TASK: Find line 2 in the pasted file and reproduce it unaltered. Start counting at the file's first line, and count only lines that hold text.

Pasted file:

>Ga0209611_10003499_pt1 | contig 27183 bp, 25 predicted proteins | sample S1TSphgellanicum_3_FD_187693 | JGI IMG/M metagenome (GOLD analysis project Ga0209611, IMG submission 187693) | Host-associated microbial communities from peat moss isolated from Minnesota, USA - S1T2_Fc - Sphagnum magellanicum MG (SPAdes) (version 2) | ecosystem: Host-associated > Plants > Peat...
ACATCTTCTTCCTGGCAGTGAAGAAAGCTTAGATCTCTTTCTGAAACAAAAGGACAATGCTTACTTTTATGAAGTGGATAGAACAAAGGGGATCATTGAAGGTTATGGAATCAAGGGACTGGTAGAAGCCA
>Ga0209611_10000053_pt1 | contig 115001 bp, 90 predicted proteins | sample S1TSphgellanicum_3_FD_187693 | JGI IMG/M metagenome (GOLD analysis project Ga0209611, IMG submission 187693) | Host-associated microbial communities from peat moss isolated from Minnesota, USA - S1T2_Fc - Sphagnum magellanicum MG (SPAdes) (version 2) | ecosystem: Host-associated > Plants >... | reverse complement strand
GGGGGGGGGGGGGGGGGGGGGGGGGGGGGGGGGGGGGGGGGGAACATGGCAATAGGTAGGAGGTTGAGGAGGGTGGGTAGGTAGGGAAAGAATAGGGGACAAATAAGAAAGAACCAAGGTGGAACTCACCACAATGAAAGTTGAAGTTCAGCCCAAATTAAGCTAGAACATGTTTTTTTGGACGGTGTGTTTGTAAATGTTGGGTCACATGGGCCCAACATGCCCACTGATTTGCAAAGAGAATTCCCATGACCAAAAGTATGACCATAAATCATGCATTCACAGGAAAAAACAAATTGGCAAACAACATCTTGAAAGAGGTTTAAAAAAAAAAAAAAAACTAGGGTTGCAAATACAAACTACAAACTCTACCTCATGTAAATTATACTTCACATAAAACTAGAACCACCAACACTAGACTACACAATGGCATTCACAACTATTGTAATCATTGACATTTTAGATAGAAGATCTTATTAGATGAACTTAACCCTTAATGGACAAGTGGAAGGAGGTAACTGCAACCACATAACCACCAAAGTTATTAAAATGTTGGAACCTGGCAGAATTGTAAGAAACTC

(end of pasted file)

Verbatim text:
ACATCTTCTTCCTGGCAGTGAAGAAAGCTTAGATCTCTTTCTGAAACAAAAGGACAATGCTTACTTTTATGAAGTGGATAGAACAAAGGGGATCATTGAAGGTTATGGAATCAAGGGACTGGTAGAAGCCA